And also, this horse has a tendency to hide pain. While I do appreciate that he doesn't try to buck me off when he's hurting...it is still super unhelpful. For example: for about a week after he fractured his coffin bone he only showed lameness right after doing canter-to-trot downward transitions. For a step or two he would seem a teeny bit "funny" and then he would be normal. I was actually the only one who could tell. It was that subtle. Everyone thought I was overreacting when I had the vet out to look at him. It took him almost two weeks and several vet visits for him to finally start showing that he was in serious pain. And even then I had to do a canter-to-trot downward to "trigger" the lameness. Once I did that, he would be lame for the rest of the ride. But it took him awhile to even get to that point. Because of this, we didn't realize how serious his injury was at first. We felt awful when we realized his "slight lameness" was actually a fracture! :-(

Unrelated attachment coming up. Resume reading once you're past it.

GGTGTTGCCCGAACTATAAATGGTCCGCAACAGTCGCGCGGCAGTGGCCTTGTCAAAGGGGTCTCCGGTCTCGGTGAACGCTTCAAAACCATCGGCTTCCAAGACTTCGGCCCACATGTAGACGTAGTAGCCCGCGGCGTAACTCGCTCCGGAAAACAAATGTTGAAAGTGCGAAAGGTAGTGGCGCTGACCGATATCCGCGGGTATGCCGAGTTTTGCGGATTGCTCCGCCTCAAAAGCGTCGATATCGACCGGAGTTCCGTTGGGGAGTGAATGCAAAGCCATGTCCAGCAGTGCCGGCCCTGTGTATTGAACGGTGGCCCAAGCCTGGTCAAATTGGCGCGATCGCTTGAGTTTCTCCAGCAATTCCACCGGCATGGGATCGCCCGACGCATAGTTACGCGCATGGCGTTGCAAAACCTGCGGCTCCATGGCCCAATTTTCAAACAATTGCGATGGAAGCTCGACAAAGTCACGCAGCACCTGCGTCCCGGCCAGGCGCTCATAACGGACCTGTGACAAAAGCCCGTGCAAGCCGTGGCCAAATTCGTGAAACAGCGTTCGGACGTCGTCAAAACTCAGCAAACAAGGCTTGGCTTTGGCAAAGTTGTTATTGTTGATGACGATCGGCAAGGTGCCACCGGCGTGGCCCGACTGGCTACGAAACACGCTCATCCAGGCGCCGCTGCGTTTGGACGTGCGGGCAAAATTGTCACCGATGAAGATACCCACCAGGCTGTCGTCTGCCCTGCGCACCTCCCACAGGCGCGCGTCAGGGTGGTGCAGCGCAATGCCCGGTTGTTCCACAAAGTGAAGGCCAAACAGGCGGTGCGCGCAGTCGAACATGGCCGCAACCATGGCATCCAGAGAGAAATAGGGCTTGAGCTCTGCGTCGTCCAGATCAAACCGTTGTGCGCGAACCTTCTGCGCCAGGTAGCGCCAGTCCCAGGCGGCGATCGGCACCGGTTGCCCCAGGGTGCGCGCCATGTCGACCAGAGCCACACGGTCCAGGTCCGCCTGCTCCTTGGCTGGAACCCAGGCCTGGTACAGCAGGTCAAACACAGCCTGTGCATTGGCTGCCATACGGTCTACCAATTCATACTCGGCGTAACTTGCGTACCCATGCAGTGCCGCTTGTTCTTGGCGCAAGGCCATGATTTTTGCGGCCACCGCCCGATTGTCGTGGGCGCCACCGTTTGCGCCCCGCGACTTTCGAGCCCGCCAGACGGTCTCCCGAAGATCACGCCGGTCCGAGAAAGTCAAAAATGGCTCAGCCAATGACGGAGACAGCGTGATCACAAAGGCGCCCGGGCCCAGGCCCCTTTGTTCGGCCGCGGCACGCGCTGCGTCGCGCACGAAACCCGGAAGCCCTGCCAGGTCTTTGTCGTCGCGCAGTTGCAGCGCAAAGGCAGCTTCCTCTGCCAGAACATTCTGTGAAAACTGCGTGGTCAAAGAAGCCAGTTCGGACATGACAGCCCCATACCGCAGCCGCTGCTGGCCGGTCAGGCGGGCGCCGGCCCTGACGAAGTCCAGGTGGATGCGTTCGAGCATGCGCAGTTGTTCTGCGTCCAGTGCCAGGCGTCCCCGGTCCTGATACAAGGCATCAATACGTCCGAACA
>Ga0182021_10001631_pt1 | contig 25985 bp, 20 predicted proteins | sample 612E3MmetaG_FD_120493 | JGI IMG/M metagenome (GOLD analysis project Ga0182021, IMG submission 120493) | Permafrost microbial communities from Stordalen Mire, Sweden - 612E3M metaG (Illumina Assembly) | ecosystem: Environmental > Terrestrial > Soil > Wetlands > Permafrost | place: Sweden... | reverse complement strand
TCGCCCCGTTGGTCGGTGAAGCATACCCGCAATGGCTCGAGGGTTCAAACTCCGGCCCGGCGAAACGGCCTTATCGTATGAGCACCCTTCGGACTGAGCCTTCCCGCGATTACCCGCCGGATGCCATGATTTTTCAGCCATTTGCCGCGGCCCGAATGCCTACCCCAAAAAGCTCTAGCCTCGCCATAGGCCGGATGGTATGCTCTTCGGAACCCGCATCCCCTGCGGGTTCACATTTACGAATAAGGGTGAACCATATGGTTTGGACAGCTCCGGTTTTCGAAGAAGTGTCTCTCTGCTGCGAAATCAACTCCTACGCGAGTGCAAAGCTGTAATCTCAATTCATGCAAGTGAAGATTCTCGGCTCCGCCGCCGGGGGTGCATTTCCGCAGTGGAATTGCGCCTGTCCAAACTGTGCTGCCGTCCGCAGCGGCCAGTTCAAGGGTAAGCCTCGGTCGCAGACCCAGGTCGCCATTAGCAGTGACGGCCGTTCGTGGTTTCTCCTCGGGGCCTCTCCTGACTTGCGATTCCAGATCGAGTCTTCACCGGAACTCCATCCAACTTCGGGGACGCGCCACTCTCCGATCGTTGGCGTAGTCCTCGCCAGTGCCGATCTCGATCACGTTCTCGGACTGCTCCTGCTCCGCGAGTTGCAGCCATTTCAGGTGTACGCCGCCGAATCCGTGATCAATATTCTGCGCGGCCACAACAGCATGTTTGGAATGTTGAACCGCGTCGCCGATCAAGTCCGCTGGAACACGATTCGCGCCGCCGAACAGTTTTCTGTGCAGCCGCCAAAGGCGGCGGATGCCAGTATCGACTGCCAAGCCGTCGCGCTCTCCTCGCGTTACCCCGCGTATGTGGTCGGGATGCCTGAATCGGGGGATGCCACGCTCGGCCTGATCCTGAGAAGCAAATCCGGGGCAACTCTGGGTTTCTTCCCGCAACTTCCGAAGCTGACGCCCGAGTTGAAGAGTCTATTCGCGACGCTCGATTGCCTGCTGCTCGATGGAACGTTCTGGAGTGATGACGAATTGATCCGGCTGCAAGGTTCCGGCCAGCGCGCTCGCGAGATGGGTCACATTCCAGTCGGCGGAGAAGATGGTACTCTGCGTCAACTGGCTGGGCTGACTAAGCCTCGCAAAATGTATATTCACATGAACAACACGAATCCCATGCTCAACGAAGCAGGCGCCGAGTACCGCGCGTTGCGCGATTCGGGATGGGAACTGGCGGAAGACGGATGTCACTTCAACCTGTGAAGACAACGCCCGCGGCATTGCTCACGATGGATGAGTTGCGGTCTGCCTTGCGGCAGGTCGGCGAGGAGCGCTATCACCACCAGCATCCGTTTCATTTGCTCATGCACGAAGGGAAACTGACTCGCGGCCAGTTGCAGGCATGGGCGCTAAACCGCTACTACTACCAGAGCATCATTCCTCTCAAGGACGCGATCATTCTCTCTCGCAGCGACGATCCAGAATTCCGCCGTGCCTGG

Just another long shot and guess.
But I have had horses that seem to remember the pain of a previous injury. It could be that giving him the bute helps to forget the pain that use to be there? I would continue giving the bute, and see if something else physical shows up, or he goes back to normal while spacing the dosage..
I must say, you are a great owner! Most would have given up by now due to the expense... Lucky horse!
Aww, thanks. Nice comments like that help keep me going. xD I've only had him for about 18 months, so we've had a rough time of it! I really love this horse. He is such a sweetheart, and tries so hard to do well. And also...*cough* there is um, another reason why I'm determined to help him get better. I feel kind of awful about this part of it, but seeing as how much I paid for him...he has to get better. I know that sounds kind of bad, but it definitely does raise the stakes. I'd still do the same for a less expensive horse, but knowing how much depends on this working out adds to the tension.
This is the first video I saw of him. That's his old trainer riding him in Florida.
...I have such awful luck with horses. :-(
I'm assuming his stifles have been checked, too?
Could very well be stifle lock. Does he keep his back leg/s stiff or slightly out behind his quarters when he stops?